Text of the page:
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Cellphones The Almighty Buck Politics

Conflict Minerals and Cell Phones 136

Posted by Soulskill
from the hit-your-back-button-before-you-feel-like-a-jerk dept.
Presto Vivace sends in this story at Slate: "If you are reading this on a smartphone, then you are probably holding in your palm the conflict minerals that have sent the biggest manufacturing trade group in the U.S. into a court battle with the Securities and Exchange Commission. At stake in this battle between the National Association of Manufacturers and the government is whether consumers will know the potentially blood-soaked origins of the products they use every day and who gets to craft rules for multinational corporations—Congress or the business itself. ... These minerals are tantalum (used in cellphones, DVD players, laptops, hard drives, and gaming devices), tungsten, tin, and gold, if they are mined in the Democratic Republic of Congo and surrounding countries including Rwanda, where the mineral trade has fueled bloody conflicts. The rule requiring disclosure of conflict minerals will go into effect in 2014. Congress included it in Dodd-Frank out of concern for what is known as the “resource curse”—the phenomenon wherein poor counties with the greatest natural resources end up with the most corrupt and repressive governments. The money earned from selling the natural resources props up these harsh regimes and funds violence against their citizens and neighbors."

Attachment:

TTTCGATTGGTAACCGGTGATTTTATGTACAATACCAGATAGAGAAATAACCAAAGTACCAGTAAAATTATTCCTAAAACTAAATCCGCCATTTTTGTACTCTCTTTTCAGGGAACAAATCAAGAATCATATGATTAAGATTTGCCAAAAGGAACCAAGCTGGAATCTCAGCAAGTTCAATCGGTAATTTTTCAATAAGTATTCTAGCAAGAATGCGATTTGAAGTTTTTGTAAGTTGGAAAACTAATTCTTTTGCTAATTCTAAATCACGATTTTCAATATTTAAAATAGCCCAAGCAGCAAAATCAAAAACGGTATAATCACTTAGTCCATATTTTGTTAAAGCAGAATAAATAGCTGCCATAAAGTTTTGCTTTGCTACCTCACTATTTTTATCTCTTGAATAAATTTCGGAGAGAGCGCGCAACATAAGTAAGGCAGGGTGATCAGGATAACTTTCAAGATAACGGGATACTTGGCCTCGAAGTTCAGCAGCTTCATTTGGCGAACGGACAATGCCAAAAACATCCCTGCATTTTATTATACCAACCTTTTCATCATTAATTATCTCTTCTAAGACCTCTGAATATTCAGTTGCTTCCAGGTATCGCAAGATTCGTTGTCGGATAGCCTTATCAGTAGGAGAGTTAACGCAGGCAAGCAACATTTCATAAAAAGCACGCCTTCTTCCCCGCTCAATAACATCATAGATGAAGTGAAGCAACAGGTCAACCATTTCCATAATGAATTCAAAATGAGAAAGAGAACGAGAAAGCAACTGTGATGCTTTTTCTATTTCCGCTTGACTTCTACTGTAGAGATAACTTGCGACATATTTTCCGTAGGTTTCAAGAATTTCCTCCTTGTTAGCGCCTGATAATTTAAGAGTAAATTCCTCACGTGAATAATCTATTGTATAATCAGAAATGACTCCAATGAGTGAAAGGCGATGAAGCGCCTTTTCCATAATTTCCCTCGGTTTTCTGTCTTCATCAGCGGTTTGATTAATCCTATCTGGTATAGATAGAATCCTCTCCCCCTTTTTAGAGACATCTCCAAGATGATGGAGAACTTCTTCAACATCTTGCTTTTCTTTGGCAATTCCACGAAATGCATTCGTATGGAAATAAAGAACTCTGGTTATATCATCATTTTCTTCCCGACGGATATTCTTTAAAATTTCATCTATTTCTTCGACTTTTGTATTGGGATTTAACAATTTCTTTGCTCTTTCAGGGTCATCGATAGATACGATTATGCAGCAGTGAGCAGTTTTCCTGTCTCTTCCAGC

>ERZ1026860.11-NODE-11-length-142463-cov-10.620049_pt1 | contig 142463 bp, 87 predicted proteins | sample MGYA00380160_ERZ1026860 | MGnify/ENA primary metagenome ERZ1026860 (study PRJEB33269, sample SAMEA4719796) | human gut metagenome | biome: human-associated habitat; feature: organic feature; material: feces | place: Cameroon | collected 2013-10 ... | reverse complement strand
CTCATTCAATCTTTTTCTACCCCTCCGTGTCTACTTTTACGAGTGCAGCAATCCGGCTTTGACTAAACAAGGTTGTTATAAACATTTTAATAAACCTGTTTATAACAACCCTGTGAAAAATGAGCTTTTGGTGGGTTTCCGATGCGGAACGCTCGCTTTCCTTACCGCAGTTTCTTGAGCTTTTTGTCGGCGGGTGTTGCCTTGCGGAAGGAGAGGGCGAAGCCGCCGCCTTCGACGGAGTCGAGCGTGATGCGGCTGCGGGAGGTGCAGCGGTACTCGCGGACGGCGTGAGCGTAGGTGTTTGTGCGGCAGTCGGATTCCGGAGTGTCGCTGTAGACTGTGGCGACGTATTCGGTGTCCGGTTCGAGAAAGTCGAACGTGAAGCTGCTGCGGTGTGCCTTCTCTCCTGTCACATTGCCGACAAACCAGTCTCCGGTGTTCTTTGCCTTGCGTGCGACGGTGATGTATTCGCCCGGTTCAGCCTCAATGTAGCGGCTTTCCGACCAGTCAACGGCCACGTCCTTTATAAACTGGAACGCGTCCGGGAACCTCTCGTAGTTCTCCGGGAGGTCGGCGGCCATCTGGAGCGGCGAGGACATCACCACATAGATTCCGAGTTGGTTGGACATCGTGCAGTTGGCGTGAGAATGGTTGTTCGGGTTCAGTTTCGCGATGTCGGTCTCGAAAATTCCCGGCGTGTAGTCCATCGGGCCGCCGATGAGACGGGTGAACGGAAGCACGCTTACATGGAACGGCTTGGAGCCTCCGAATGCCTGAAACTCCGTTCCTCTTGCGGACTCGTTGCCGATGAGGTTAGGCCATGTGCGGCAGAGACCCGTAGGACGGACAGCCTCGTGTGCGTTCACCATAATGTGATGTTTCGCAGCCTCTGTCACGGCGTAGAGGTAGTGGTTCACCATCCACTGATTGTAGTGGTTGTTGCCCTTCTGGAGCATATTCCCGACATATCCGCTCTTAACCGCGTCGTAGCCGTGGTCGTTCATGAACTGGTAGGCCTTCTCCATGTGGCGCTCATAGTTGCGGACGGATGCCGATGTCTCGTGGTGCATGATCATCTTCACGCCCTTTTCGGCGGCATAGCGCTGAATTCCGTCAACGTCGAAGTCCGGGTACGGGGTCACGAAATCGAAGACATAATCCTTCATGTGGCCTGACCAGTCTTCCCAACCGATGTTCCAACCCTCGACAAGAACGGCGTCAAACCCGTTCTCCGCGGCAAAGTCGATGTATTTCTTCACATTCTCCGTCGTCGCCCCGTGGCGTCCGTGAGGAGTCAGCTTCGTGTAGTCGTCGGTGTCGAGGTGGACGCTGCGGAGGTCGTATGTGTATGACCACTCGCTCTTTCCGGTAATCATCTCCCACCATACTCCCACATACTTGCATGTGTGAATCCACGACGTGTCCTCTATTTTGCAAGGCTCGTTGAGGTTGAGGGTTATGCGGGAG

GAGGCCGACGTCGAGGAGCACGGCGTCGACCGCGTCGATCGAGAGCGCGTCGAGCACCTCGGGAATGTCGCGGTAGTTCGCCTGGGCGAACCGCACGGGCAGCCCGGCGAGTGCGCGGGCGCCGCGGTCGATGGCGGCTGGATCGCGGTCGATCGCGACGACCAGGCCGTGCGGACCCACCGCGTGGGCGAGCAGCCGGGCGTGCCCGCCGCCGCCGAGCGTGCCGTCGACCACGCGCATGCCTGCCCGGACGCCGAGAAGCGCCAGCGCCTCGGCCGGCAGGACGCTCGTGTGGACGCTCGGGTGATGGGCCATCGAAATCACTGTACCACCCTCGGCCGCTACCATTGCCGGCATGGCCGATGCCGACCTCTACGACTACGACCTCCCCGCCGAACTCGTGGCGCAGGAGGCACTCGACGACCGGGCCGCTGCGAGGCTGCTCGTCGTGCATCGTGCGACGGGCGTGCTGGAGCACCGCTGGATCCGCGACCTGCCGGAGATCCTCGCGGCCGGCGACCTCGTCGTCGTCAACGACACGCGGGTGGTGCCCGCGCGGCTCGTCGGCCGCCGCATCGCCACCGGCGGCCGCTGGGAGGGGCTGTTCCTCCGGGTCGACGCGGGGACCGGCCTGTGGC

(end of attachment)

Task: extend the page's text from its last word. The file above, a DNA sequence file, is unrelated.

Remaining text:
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Conflict Minerals and Cell Phones

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  • Resource Curse? (Score:4, Interesting)

    by CanHasDIY (1672858) on Friday September 20, 2013 @03:23PM (#44906943) Homepage Journal

    “resource curse”—the phenomenon wherein poor counties with the greatest natural resources end up with the most corrupt and repressive governments.

    My ass - that shit is engineered by the people and groups who stand to profit from preventing those people from taking ownership of their national resources.

    The De Beers artificial diamond shortages [wikipedia.org] being a prime example.

  • Conflict Diamonds (Score:2, Interesting)

    by Anonymous Coward on Friday September 20, 2013 @03:23PM (#44906949)
    Somehow I expect this is like conflict diamonds. In a war, it's hard for De Beers to keep a strangle hold on diamond mining, so they start a PR campaign against free market diamonds. I wouldn't be surprised if the interests driving this are economic not social welfare.
  • by 32771 (906153) on Friday September 20, 2013 @03:36PM (#44907099) Journal

    Nowadays there are MLCCs at 220uF that could replace Tantalum in a number of applications, not to mention Niobium based capacitors that derive their raw materials from Brasil and Canada.

  • by dcooper_db9 (1044858) on Friday September 20, 2013 @03:54PM (#44907301)

    This isn't about naturally rare minerals, it's about the one mineral that's rare by design. This is the latest in a long history of disinformation campaigns intended to keep DeBeers' control of the diamond. In fact, diamonds are so common in nature that there are beaches in Africa where they wash up on shore. You could pick them up like seashells if it weren't for the armed guards ready and willing to shoot anyone who tries. If DeBeers ever lost control of the market the value of diamonds would plumet.